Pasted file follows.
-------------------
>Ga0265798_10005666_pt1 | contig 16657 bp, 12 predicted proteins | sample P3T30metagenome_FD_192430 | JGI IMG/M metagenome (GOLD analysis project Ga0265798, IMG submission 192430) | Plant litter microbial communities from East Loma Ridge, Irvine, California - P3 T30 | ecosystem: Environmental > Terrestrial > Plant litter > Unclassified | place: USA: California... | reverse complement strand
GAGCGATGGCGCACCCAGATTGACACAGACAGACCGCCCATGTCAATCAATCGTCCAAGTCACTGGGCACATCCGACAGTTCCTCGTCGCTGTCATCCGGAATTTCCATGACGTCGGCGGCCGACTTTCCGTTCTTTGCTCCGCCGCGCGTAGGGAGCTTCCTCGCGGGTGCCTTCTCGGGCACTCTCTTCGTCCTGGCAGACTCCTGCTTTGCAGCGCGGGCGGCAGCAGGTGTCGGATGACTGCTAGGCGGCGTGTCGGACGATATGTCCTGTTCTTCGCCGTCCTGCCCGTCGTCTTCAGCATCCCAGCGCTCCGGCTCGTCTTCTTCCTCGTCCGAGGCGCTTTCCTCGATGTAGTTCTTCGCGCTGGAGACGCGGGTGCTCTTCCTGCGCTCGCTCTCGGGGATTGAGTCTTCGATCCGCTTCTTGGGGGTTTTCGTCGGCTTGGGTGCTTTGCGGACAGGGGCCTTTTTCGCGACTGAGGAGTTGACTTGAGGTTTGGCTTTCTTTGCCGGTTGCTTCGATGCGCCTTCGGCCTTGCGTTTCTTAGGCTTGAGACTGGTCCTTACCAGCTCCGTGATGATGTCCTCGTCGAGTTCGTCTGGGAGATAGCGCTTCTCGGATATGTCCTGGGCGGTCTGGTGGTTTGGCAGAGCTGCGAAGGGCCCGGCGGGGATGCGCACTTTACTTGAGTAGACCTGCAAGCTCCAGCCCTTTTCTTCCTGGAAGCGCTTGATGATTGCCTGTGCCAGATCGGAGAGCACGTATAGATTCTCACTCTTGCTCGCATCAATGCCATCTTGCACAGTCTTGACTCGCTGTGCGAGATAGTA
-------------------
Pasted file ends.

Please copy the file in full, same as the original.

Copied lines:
>Ga0265798_10005666_pt1 | contig 16657 bp, 12 predicted proteins | sample P3T30metagenome_FD_192430 | JGI IMG/M metagenome (GOLD analysis project Ga0265798, IMG submission 192430) | Plant litter microbial communities from East Loma Ridge, Irvine, California - P3 T30 | ecosystem: Environmental > Terrestrial > Plant litter > Unclassified | place: USA: California... | reverse complement strand
GAGCGATGGCGCACCCAGATTGACACAGACAGACCGCCCATGTCAATCAATCGTCCAAGTCACTGGGCACATCCGACAGTTCCTCGTCGCTGTCATCCGGAATTTCCATGACGTCGGCGGCCGACTTTCCGTTCTTTGCTCCGCCGCGCGTAGGGAGCTTCCTCGCGGGTGCCTTCTCGGGCACTCTCTTCGTCCTGGCAGACTCCTGCTTTGCAGCGCGGGCGGCAGCAGGTGTCGGATGACTGCTAGGCGGCGTGTCGGACGATATGTCCTGTTCTTCGCCGTCCTGCCCGTCGTCTTCAGCATCCCAGCGCTCCGGCTCGTCTTCTTCCTCGTCCGAGGCGCTTTCCTCGATGTAGTTCTTCGCGCTGGAGACGCGGGTGCTCTTCCTGCGCTCGCTCTCGGGGATTGAGTCTTCGATCCGCTTCTTGGGGGTTTTCGTCGGCTTGGGTGCTTTGCGGACAGGGGCCTTTTTCGCGACTGAGGAGTTGACTTGAGGTTTGGCTTTCTTTGCCGGTTGCTTCGATGCGCCTTCGGCCTTGCGTTTCTTAGGCTTGAGACTGGTCCTTACCAGCTCCGTGATGATGTCCTCGTCGAGTTCGTCTGGGAGATAGCGCTTCTCGGATATGTCCTGGGCGGTCTGGTGGTTTGGCAGAGCTGCGAAGGGCCCGGCGGGGATGCGCACTTTACTTGAGTAGACCTGCAAGCTCCAGCCCTTTTCTTCCTGGAAGCGCTTGATGATTGCCTGTGCCAGATCGGAGAGCACGTATAGATTCTCACTCTTGCTCGCATCAATGCCATCTTGCACAGTCTTGACTCGCTGTGCGAGATAGTA